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Notes 1 See U.S. Department of State, Country Reports on Human Rights Practices for 1984, February 1985, pp. 451-453. 2 Fanny Pollarolo provides psychotherapeutic as- sistance to victims of torture and their families. She works with FASIC (Fundacion de Ayuda Social de la Iglesias Cristianas--Foundation of Social Assis- tance of the Christian Churches--see Appendix B), and she is a member of the Comision Medica de la Comision Chilena de Derechos Humanos (Medical Com- mission of the Chilean Human Rights Commission). She was reportedly arrested on November 21, 1984, and beaten before being banished to internal exile 3 The CNI, whose predecessor was the Directorate of National Intelligence (DINA), is Chile's primary intelligence agency and secret police organization. It is under the direct control of President Pinochet. DINA, which was created after the 1973 coup d'etat, was abolished in 1977 after it became notorious for its abuses of human rights, including "disappearances" and the involvement of its agents in the 1976 assassination of Orlando Letelier, an ambassador under the former Allende government then living in exile in the United States. 4 Two of the men, Manuel Caballos Guerrero, the regional secretary of a teachers union, and Jose 42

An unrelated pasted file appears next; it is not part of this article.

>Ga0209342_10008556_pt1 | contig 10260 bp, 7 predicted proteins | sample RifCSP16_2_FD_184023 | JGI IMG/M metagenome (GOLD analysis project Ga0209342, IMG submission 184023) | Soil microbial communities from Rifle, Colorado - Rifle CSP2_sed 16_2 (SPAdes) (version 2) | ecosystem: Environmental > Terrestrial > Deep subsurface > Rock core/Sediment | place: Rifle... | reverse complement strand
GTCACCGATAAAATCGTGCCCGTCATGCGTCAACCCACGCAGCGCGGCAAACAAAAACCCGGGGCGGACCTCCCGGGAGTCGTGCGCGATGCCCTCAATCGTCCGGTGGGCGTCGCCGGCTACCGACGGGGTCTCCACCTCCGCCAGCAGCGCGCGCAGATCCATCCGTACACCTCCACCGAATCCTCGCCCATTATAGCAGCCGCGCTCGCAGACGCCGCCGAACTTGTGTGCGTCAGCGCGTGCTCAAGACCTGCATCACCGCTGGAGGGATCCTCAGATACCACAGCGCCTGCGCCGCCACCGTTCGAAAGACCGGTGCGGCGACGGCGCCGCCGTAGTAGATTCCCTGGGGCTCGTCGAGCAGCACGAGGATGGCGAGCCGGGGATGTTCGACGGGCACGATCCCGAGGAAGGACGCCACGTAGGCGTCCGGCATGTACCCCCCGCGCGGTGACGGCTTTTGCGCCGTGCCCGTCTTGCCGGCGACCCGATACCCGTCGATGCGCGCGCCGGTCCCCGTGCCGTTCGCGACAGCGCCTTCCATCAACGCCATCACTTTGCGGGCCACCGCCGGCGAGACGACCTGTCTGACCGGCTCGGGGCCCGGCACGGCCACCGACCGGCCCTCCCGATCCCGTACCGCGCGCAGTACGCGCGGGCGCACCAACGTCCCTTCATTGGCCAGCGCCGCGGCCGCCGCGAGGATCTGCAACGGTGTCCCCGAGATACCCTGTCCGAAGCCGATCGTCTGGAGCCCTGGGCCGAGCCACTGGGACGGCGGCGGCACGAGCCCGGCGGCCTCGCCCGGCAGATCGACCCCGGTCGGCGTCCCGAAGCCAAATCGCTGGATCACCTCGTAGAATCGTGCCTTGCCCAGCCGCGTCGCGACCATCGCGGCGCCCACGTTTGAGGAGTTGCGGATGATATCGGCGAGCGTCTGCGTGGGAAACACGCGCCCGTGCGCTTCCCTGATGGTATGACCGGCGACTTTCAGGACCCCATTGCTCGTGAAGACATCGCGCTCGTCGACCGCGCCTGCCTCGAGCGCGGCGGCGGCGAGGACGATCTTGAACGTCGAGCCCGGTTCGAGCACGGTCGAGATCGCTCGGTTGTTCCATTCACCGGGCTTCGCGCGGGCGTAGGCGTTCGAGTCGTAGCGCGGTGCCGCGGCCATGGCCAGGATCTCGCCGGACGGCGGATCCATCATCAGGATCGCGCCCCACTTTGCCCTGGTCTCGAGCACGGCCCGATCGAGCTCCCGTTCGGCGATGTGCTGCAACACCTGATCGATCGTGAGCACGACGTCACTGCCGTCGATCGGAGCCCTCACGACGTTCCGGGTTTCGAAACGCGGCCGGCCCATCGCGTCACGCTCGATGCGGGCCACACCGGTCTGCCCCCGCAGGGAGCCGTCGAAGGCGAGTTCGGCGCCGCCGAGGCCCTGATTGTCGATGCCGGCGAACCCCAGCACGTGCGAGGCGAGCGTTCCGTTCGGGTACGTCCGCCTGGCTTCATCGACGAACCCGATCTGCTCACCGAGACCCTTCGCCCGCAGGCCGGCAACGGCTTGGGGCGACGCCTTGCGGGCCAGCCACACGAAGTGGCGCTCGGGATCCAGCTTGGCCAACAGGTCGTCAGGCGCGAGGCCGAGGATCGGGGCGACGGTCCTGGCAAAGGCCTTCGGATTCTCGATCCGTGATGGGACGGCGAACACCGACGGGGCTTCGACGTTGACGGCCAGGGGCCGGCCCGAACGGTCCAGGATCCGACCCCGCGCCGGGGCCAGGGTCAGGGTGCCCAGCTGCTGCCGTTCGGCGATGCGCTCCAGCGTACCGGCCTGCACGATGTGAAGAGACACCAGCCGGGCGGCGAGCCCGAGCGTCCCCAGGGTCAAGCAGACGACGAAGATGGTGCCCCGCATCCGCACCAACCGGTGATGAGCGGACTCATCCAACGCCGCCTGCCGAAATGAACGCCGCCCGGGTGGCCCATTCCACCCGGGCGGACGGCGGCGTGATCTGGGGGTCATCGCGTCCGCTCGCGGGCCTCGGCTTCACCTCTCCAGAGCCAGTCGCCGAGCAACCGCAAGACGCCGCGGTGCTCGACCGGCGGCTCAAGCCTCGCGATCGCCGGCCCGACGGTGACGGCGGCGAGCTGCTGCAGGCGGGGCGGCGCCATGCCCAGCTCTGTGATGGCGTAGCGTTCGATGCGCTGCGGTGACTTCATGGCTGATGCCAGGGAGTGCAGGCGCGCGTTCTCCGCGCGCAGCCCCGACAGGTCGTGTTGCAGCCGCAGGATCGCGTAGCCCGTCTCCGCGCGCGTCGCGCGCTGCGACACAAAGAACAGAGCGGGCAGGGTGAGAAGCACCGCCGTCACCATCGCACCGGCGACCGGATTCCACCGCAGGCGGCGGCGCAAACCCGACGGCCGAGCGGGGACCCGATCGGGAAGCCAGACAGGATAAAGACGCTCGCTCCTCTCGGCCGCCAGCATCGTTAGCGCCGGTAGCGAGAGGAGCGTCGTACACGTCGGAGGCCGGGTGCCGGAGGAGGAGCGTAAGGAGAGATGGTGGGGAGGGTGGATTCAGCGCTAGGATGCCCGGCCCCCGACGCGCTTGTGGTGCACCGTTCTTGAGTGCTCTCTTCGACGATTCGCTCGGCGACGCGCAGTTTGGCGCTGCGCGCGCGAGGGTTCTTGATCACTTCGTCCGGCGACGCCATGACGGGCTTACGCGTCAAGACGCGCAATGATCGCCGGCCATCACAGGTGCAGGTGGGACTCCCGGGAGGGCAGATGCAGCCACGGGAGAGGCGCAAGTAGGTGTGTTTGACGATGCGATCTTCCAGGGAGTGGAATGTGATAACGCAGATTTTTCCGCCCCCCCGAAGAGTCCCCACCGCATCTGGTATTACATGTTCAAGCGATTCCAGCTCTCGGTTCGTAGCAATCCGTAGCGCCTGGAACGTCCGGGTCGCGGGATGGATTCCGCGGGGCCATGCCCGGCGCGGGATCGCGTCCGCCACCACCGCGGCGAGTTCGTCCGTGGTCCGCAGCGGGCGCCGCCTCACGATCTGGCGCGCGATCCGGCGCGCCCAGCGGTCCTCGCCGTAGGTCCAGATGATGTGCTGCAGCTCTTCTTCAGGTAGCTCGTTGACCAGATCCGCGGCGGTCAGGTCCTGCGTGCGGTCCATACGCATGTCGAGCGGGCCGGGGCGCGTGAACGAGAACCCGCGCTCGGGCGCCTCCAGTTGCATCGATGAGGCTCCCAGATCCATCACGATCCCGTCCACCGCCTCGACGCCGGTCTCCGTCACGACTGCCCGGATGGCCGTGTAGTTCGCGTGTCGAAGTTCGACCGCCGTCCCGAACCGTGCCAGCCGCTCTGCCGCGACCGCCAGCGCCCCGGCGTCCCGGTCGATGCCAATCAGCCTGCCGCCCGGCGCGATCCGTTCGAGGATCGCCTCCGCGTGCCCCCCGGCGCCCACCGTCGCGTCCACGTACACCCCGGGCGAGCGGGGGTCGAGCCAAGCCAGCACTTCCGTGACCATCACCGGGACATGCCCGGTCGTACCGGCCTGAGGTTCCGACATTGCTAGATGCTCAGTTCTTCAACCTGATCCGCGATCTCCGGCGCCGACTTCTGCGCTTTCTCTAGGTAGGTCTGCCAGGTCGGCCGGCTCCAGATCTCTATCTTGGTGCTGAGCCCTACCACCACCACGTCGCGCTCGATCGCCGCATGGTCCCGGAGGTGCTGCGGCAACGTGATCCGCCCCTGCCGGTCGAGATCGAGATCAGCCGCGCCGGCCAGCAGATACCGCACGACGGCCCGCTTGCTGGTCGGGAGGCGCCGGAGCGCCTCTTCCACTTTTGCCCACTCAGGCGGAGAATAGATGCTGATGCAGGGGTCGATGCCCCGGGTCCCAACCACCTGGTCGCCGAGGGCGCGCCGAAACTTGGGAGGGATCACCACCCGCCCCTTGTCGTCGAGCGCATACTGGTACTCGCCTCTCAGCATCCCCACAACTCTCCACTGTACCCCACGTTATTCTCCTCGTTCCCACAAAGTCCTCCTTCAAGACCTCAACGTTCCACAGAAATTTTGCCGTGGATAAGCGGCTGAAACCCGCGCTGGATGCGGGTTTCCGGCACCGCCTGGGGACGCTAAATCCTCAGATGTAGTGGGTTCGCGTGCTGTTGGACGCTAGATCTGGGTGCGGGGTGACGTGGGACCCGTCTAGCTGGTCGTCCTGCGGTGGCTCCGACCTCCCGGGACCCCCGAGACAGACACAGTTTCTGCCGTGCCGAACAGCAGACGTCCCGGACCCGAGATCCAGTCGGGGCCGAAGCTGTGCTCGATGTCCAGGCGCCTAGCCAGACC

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43 Manuel Parada, a human rights worker for the Catho- lic church, were kidnapped at gunpoint in Santiago on March 29, 1985, by several unidentified men. Their bodies were found the following day, their throats had been slit, and their bodies reportedly showed signs of torture. The body of another man, Santiago Nattino Allende, an artist, was reportedly found nearby. These murders prompted mass demon- strations and protests in Santiago that were contin- uing in August as this report was being completed. On August 1, according to press reports, a Chil- ean Appeals Court judge, Jose Canovas Robles, who was named by the Supreme Court at the request of the government as a special prosecutor, indicted 2 officers of the Carabineros for involvement in the March murders and barred another 12, including 2 colonels, from leaving the country. As an apparent consequence of these actions, 14 policemen were re- portedly suspended from the force, and on August 2 General Cesar Mendoza, the commander of the police ~= TU== '=~1 Area hv General Rodolfo Stance, his _ deputy. Because the Carabineros refused to cooperate in the investigation, on August 30, according to press reports, Judge Canovas declared himself powerless to continue the investigation and referred the case to a military prosecutor who refused it. Subse- quently, a five-man Supreme Court panel ruled that military courts had no jurisdiction, giving Judge Canovas authority to investigate the murders. 5 A detailed article on Orrego's plight appeared in the December 1984 issue of Vida Medica, an official publication of the Colegio Medico de Chile. 6 See U.S. Congress, House of Representatives, Committee on Foreign Affairs, "Phenomenon of Tor- ture," pp. 199-239. Hearings before the Subcommittee on Human Rights and International Organizations of the House Foreign Affairs Committee, May 15-16, 1984, 98th Congress, 2nd Session.